What Is a Selling Group?
A selling group comprises all financial institutions involved in selling or marketing, but not necessarily underwriting, a new or secondary issue of debt or equity.
- A selling group includes the brokers, dealers, and other financial firms collectively involved with the selling or marketing of new or second-issued securities.
- The group typically includes members of the original underwriting syndicate and members who are not underwriters.
- The underwriter, or syndicate manager, buys the securities directly from the issuer and sells them to members of the selling group.
- The underwriter charges the members a markup on the securities from what they paid to the issuer, but still less than market price.
- The members, mostly brokers and dealers, sell the securities to investors, making money on the difference between the price they paid to the syndicate manager, and the price they charged investors.
- Unlike the members, the underwriters benefit by receiving syndicate profits, but on the downside, they are also accountable for any unsold securities.
Understanding a Selling Group
A selling group includes a number of financial institutions, including brokers and dealers, whose sole focus is to sell an allotment of new or second-issue securities to the public. This group often includes members of the original underwriting syndicate. Underwriters, who have purchased securities directly from the issuer, sell them at a markup to other members of the selling group, who buy them for less than the expected market price.
Members of the selling group make money on the transaction in the spread between their buying price and the market price. Selling group members who were not underwriters do not receive residual syndicate profits and are not responsible for unsold securities.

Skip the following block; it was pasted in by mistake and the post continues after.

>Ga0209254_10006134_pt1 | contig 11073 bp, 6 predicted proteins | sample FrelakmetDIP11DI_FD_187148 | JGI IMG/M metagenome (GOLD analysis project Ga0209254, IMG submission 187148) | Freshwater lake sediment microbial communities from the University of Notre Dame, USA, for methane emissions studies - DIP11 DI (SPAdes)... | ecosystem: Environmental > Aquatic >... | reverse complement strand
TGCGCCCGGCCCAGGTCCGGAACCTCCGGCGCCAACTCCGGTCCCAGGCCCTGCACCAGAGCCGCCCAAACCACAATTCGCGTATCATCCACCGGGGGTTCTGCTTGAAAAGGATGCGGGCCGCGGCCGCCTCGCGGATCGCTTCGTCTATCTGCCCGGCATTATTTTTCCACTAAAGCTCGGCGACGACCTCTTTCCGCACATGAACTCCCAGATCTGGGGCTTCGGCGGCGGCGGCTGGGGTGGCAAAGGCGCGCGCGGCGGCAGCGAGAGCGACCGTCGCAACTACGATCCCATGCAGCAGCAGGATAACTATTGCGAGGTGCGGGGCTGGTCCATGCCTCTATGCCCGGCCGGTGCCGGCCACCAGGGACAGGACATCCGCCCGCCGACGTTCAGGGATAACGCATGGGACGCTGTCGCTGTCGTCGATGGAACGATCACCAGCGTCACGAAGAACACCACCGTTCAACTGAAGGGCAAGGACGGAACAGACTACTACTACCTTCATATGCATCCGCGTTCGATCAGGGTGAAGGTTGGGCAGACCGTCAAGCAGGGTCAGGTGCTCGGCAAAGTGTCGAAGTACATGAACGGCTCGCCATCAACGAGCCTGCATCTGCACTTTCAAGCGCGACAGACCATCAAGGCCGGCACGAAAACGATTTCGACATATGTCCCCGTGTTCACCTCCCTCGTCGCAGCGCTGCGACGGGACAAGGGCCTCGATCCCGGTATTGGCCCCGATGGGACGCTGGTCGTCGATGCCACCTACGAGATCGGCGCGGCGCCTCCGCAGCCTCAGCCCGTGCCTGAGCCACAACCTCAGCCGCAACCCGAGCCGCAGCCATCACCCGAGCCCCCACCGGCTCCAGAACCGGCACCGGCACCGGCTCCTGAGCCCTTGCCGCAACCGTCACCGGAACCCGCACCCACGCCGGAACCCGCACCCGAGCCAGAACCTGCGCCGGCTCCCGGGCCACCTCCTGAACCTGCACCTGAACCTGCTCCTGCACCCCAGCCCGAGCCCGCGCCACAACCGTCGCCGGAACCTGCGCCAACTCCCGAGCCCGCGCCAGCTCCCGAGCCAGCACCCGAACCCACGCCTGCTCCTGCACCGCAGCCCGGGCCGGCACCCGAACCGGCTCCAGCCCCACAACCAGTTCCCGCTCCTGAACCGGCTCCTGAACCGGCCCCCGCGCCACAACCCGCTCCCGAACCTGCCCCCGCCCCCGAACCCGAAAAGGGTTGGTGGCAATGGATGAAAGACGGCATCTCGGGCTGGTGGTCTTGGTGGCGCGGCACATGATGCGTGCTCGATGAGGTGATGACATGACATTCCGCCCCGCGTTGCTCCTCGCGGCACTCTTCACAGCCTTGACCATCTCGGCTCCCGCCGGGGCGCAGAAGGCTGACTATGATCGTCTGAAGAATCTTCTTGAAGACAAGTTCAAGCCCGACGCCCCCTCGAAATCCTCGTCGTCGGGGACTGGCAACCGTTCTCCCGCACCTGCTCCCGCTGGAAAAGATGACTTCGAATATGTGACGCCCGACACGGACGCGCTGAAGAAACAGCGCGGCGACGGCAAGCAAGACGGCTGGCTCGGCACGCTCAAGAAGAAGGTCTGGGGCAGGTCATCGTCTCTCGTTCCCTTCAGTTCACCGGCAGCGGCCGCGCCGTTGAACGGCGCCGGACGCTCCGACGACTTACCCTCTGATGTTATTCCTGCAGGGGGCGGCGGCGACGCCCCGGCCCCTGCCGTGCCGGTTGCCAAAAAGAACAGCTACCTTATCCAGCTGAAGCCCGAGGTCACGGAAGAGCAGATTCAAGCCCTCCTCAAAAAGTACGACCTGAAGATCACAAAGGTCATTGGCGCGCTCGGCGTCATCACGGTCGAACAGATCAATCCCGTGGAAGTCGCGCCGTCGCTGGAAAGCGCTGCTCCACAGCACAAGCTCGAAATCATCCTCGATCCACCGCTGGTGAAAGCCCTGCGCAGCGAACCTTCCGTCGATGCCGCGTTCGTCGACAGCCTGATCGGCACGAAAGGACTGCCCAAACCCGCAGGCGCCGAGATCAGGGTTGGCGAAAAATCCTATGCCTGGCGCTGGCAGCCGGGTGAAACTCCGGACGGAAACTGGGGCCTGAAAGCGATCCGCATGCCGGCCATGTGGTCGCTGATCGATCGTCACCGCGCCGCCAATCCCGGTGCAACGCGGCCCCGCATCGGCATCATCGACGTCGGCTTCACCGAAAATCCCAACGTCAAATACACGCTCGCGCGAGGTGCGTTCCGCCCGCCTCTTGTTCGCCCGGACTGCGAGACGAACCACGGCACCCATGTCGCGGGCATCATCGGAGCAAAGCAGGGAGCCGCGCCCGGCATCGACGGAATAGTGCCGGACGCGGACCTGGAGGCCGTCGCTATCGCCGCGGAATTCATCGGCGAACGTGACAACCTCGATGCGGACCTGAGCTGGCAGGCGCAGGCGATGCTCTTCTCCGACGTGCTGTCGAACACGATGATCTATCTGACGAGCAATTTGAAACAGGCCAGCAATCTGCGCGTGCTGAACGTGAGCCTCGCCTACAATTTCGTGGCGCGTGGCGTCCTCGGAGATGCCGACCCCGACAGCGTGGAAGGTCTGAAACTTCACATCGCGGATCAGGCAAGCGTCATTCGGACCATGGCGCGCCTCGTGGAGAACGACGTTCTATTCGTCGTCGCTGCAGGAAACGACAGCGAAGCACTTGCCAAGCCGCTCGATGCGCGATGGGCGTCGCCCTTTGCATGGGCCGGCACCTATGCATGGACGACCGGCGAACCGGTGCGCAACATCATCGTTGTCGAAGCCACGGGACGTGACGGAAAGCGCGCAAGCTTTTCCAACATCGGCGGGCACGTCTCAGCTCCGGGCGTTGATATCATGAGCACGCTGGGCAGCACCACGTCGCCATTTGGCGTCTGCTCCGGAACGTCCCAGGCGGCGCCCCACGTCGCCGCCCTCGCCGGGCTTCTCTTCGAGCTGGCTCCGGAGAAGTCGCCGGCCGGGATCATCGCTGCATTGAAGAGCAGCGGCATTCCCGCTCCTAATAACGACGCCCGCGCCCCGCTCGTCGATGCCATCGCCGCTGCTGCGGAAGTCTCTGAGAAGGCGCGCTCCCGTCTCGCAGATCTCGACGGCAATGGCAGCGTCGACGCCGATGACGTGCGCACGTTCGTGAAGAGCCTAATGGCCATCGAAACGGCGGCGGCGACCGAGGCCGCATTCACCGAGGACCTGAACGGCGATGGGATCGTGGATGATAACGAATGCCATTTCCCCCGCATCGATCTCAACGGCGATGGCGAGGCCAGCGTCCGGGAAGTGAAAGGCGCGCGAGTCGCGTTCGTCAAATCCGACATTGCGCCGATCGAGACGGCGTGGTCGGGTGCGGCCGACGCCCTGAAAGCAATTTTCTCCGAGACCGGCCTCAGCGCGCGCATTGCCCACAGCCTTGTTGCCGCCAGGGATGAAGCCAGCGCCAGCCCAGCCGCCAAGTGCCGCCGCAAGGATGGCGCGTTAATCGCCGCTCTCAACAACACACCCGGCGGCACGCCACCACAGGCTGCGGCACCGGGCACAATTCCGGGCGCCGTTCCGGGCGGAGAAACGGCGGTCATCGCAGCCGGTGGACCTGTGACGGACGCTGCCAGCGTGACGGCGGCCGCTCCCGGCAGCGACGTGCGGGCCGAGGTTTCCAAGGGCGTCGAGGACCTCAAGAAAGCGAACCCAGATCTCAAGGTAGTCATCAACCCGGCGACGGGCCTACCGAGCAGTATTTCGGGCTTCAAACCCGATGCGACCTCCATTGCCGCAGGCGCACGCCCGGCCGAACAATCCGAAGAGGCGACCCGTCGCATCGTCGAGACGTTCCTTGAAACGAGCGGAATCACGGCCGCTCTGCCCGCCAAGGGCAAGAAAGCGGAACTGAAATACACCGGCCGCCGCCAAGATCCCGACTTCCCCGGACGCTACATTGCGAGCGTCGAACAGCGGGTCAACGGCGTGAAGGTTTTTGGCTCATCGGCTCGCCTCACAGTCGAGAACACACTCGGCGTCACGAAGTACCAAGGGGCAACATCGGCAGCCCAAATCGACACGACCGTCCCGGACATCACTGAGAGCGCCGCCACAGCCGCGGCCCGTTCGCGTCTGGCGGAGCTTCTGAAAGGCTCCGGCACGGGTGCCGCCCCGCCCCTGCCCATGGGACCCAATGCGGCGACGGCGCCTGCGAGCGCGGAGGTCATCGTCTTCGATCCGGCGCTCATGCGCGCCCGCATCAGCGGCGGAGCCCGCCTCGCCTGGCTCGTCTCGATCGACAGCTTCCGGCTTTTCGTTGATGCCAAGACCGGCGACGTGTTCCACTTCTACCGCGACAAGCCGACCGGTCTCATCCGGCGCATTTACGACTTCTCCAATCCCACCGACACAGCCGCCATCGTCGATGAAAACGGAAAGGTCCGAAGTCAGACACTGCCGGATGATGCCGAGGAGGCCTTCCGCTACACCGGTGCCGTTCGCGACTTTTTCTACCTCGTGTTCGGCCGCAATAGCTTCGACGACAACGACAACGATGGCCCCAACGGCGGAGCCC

Alternatively, the selling group can simply be the underwriting group alone: those responsible for underwriting a portion of the new issue. In this scenario, underwriters are unwilling to welcome participation in the selling process from competitors who bear none of the risk.
A selling group can vary in size proportionally to the size of the issue. As a result, a group can sometimes be made up of several hundred brokers and dealers. There will often be a lead dealer or broker, joined by participating broker-dealers as well as other distributors. The senior manager of the underwriting syndicate appoints the selling group. A selling-group agreement, or selected dealer agreement, governs the group and establishes terms such as whether the account will be divided or undivided, otherwise known as western or eastern accounts.
The agreement also covers selling concession, or the commission on sales, and the termination date, which is usually within a period of 30 days.
Hypothetical Example of a Selling Group
Let's say that Goldman Sachs, Merrill Lynch, and Wells Fargo Advisors are syndicate members, or underwriting firms, and JP Morgan Chase, the originating firm, acts as the syndicate’s senior manager. As underwriters, all of these firms are liable for unsold securities, but also gain the lion’s share of profits.
JP Morgan Chase, acting as syndicate manager, invites a wider range of brokers and dealers that include smaller investment firms across the globe, to make up the selling group. This approach bolsters the distribution of the shares and increases the chances that they will sell quickly. In turn, members of the selling group each earn a concession. They are not liable for the risk of unsold securities.
The profit that syndicate members make on the selling group's shares or bonds is called the additional takedown, which is added to the concession for the total takedown.